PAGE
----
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The suspect in the country's latest mass shooting bought several guns legally despite a history of concerning behavior and run-ins with police, and many are questioning why Illinois's gun safety laws didn't prevent him from doing so.

21-year-old Robert Crimo, who was charged with seven counts of first-degree murder in the Highland Park, Illinois Fourth of July shooting, passed four background checks and bought five guns in the past two years. In 2019, police were notified on two separate occasions that Crimo had threatened to harm himself or his family members, and they confiscated knives from his home. 

Months later, Crimo successfully obtained an Illinois state Firearm Owners Identification card (FOID). Police said that at the time, "there was insufficient basis to establish a clear and present danger and deny the FOID application."

Crimo's history has led to scrutiny of red flag laws in Illinois and elsewhere, especially since the recent bipartisan gun safety legislation includes incentives for states to adopt these laws. The laws allow certain people to notify a court that someone poses a danger to themselves or others, at which point the court may temporarily confiscate the person's firearms.

The shooting, the victims, Crimo's history and the efficacy of red flag laws were a top story from news sources across the political spectrum this week.

Many right-rated voices argued that the shooting shows that red flag laws and other gun control measures don't work. Some right-rated voices also criticized Crimo's family for allowing him to obtain a FOID card and guns. Some left-rated voices cited the shooting as more evidence that an assault weapons ban is necessary.

More from AllSides:

Snippets from the Center  

How Robert Crimo legally bought his guns


"Though FOID card co-signers are 'liable for any damages resulting from the minor applicant's use of firearms,' Crimo turned 21 nine months before the attack, theoretically ending his father's criminal liability. Also, the elder Crimo's attorney told the Tribune his client was unaware of the September 2019 incident when he co-signed the application...ISP tells Axios that Crimo's father actually got the knives back by saying they 'were his and they were being stored in the [son's] closet for safekeeping.'"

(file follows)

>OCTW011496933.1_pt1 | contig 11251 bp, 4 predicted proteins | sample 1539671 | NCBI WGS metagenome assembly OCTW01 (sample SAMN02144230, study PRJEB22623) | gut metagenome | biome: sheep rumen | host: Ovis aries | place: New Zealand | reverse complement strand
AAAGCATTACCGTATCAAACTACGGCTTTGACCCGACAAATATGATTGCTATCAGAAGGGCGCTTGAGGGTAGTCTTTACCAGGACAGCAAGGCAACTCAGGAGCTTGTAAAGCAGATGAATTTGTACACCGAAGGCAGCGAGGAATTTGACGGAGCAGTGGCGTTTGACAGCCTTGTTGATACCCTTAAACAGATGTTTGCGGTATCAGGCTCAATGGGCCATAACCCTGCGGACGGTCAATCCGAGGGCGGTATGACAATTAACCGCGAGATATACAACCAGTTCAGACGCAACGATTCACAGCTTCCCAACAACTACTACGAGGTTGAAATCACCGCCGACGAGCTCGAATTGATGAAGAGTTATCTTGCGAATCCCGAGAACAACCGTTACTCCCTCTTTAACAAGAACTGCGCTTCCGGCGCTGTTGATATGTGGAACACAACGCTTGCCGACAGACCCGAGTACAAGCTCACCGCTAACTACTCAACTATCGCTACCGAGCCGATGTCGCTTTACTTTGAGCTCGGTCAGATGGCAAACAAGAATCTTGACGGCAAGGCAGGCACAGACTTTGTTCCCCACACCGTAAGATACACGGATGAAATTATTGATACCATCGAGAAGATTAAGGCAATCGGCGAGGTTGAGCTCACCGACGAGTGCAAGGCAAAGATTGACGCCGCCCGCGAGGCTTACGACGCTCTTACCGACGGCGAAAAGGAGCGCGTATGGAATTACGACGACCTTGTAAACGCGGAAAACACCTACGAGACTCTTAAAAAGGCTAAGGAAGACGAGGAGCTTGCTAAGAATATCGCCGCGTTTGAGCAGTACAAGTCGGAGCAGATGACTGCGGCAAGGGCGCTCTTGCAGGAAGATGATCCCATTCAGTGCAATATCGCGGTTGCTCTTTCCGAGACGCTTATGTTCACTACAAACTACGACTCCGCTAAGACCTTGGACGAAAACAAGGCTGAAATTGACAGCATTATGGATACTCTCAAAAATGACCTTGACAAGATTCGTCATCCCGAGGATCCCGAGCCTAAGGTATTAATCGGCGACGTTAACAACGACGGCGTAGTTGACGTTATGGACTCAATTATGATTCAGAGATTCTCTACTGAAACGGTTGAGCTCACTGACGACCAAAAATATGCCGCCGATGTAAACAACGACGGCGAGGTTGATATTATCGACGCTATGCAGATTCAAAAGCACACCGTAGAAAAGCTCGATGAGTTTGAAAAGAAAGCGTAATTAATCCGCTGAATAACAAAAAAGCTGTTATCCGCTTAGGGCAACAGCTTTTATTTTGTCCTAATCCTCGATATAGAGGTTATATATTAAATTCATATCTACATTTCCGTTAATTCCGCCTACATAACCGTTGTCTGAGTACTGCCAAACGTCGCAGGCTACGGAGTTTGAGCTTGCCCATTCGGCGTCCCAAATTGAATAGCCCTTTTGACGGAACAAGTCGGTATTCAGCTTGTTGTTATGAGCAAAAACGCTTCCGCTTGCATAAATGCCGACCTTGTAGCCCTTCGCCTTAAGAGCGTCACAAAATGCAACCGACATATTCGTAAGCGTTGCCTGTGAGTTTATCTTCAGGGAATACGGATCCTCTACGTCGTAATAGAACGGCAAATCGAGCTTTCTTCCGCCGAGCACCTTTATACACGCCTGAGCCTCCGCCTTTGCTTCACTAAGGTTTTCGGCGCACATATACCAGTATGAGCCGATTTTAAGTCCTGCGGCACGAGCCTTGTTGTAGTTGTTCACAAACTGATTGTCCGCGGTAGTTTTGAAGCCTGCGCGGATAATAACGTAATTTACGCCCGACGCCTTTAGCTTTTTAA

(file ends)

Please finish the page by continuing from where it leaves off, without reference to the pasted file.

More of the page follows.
After Highland Park Shooting, Illinois Officials Call for More Use of Red-Flag Law

Wall Street Journal

"Authorities in Illinois, which has nearly 13 million people, used the law 37 times to seize firearms in 2021, according to state data analyzed by The Wall Street Journal. That is down from 51 times in 2020. Florida authorities used their state’s red-flag law 2,355 times to remove guns in 2020, while California and New York used their laws 984 and 255 times respectively that year, the Journal found."

Snippets from the Right

Highland Park shooting heightens pressure on Biden to confront crime

Washington Examiner

"President Joe Biden returned to the White House on Independence Day only to be confronted by another mass shooting before an expected summer of violence ahead of November's midterm elections. While Democrats hope to fight the fall campaign on issues such as the Supreme Court's decision regarding abortion, the economy and crime are likely to dominate."

When Gun Laws Don’t Prevent Gun Crime

National Review (opinion)

"A red-flag law? Illinois already has one. A permitting system for the purchase and ownership of guns? Illinois has that, too. “Universal” background checks? That’s already Illinois law. What about “assault weapons” and “high-capacity” magazines? Highland Park has banned both since 2013. Concealed carry? That was prohibited at the parade under an Illinois law that renders it illegal to carry firearms at 'any public gathering held pursuant to a license issued by any governmental body.'"

Snippets from the Left  

Memorials grow as Highland Park community remembers the victims of July 4 parade mass shooting


"The firearm believed to have been used in the shooting was recovered near the scene, but Crimo had another gun in his vehicle during his arrest, police said. The other weapon was a Kel-Tec rifle, Covelli said Wednesday. Crimo had approximately 60 rounds of ammunition in his car at the time, Covelli added."

Again, Americans are killed by a weapon of war. A ban must be on the table.

Washington Post (opinion)

"Once again, an angry young man with a high-powered rifle wreaks bloody havoc on an American community. Once again, heartbroken families must plan funerals for loved ones. Once again, something so simple — like going to church or attending school and now watching a parade — is added to the pleasures of life that can no longer be taken for granted. And once again, we must ask why we allow this madness to continue."

See more big stories from the past week.